a substantially hollow body having a wall, a proximal end presenting an opening, and a distal end presenting a passageway;
a plunger shiftably disposed in the body between the opening and the passageway; and
a deformable barrier at least substantially sealingly covering the opening.
39. The injection syringe as claimed in
claim 38
,
said barrier having an open end which is at least substantially sealingly contacts the proximal end and a closed end which is shiftable relative to the open end when the plunger is shifted relative to the body.
40. The injection syringe as claimed in
claim 39
,
said closed end at least partially disposed between the plunger and the passageway.
41. The injection syringe as claimed in
claim 40
,
said barrier at least substantially covering the plunger.
42. The injector syringe as claimed in
claim 39
,
said plunger at least substantially sealingly contacting the wall to thereby form a fluid chamber of variable volume between the plunger and the passageway.
43. The injection syringe as claimed in
claim 42
,
said closed end disposed on the side of the plunger generally opposite the fluid chamber.
Description
RELATED APPLICATIONS

[0001] This is a continuation of application Ser. No. 09/420,920 filed Oct. 19, 1999, which is incorporated by reference herein.

FIELD OF THE INVENTION

[0002] The present disclosure relates to an improved injection syringe. More particularly, this disclosure teaches an injector syringe for septically injecting a contrast medium into a patient without contamination or substantial risk of an embolism, where a resilient membrane is juxtaposed between a sterile fluid chamber and a non-sterile plunger actuating means, the membrane acting as a physical and sanitary barrier against contaminants and air entering the sterile portions of the syringe.

BACKGROUND

[0003] Syringes for injecting various fluids into the arterial, venous, muscular and cavity structures of a patient via subcutaneous, percutaneous, intravascular and other types of injections are widely known and used. As herein use, the term “patient” generally refers to any individual subject to medical treatment, study or examination, including humans and so-called lower animals. Generally stated, a molded tubular body or barrel defines these syringes having a plunger at one end and a needle or other device for subcutaneous, percutaneous or other intravascular injection-type access at an opposite end. Retraction of the plunger fills the fluid chamber within the syringe with a desired fluid of the plunger, creating a vacuum and drawing fluid therein. Once filled to the desired volume of fluid, the plunger can be advanced within the barrel to force the fluid through the needle or other device subcutaneously, percutaneously or otherwise disposed appropriately to introduce the fluid within the patient.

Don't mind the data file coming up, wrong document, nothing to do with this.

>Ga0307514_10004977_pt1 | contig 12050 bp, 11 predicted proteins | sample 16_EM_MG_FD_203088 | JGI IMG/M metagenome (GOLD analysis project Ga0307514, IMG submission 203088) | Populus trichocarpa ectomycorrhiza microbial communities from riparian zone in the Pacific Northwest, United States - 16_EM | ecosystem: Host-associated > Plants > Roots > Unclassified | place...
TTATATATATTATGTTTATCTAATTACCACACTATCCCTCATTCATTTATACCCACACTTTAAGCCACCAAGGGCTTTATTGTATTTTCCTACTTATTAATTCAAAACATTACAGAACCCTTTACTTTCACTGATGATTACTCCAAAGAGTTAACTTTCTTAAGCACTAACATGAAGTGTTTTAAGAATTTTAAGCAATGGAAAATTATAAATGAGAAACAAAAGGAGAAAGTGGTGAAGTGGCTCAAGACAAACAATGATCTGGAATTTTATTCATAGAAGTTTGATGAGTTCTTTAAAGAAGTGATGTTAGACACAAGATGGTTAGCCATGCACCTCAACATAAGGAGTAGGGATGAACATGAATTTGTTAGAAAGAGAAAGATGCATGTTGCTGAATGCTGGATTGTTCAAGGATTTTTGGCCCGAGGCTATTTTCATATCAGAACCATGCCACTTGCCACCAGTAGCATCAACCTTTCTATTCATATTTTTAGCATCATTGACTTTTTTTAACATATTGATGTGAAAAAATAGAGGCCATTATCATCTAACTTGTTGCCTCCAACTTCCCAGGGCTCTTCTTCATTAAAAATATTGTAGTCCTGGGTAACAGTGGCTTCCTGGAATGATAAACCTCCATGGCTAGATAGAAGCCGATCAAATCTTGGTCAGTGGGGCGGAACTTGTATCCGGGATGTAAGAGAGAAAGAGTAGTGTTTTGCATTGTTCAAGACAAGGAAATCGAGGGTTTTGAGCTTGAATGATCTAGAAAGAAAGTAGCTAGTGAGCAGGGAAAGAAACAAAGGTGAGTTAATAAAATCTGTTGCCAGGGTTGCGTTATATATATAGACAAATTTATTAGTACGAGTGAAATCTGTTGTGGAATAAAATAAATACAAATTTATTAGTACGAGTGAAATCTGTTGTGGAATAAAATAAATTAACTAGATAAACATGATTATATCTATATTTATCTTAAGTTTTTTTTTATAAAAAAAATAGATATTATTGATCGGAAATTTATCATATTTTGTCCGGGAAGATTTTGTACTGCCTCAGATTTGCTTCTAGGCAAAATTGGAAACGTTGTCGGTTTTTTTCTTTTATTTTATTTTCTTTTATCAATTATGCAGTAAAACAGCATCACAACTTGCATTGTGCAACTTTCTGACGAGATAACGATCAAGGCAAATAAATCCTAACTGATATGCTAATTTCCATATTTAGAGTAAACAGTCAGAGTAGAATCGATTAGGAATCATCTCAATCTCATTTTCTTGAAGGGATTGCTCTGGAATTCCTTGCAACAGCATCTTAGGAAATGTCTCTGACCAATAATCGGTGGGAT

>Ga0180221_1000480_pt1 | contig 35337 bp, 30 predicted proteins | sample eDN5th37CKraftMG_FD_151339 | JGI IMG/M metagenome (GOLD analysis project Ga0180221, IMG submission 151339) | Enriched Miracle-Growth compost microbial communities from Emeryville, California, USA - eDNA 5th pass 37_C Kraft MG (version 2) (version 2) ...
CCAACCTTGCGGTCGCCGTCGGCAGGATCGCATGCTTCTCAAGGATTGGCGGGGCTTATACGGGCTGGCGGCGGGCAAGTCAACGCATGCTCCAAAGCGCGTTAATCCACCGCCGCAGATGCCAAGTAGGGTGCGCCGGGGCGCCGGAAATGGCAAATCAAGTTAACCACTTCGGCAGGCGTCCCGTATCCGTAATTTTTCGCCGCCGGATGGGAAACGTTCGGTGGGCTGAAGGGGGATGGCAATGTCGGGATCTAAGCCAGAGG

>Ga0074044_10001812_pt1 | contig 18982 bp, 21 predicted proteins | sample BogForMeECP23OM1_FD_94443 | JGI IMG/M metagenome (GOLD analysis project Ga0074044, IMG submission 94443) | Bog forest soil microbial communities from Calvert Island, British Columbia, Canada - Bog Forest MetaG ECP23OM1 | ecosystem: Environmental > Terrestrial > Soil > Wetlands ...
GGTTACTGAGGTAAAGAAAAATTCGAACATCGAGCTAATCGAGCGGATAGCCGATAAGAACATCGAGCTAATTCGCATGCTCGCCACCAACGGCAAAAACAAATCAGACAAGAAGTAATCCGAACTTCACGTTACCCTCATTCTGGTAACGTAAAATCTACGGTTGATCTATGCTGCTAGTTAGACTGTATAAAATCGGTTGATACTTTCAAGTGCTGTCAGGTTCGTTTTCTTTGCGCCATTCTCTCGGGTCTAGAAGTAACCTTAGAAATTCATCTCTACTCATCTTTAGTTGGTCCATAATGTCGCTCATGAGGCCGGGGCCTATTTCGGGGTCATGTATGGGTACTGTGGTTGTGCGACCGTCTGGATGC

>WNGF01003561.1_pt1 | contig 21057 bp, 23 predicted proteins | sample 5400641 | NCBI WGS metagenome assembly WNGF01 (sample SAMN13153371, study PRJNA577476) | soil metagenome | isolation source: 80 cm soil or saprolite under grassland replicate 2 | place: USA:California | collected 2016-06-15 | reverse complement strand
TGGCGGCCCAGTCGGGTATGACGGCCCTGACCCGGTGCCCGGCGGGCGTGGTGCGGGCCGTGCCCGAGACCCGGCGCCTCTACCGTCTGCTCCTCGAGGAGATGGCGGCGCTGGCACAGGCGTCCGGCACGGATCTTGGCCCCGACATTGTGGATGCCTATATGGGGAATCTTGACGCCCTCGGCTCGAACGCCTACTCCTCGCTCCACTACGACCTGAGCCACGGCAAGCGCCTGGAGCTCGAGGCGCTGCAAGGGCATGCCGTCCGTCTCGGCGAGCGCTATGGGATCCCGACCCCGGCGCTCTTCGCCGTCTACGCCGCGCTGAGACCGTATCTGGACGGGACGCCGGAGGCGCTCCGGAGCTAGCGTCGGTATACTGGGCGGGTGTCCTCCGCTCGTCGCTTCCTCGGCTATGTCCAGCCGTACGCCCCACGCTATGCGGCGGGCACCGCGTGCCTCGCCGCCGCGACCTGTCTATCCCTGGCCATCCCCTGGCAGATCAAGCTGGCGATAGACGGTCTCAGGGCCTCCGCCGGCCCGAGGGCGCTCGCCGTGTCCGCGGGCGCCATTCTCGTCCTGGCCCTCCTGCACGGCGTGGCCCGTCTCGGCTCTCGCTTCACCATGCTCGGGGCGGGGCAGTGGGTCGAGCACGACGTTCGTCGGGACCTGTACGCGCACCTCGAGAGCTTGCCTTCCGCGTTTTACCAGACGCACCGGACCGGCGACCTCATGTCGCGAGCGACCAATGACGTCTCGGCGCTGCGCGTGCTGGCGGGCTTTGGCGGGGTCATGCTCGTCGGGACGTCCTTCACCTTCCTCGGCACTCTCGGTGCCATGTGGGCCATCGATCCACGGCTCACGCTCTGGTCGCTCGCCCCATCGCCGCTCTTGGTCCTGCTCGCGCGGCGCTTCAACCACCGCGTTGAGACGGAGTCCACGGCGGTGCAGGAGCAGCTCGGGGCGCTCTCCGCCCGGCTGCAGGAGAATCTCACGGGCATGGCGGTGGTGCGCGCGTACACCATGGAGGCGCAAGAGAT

[0004] Such syringes have been enormously useful in promoting and maintaining the health of humankind and in treating a variety of ailments, especially as hand-held and manually manipulated syringes. Such devices have also been adapted for diagnostic purposes, such as, for example, in angiographic applications. There, contrast media is injected into a patient for diagnosis of any number of different conditions. Such latter applications are more commonly performed today using machine-driven and/or automated devices controllably to inject the contrast media. Also, in such latter applications, reusing the syringe for multiple injections of contrast media into the same patient is desirable for many reasons, for example, to reduce costs, avoid entrained air that can lead to embolisms and minimize the examination time to avoid pericatheter thrombus.

[0005] However, these devices have the disadvantage that after they advance the plunger while the needle or other device remains subcutaneously, percutaneously or otherwise disposed, any retraction of the plunger draws bodily fluids back into the syringe. While this has always been a problem, the consequence of the HIV virus and acquired autoimmunity deficiency syndrome (AIDS) has made such backfilling fraught with dire results if the contaminants withdrawn are not otherwise contained.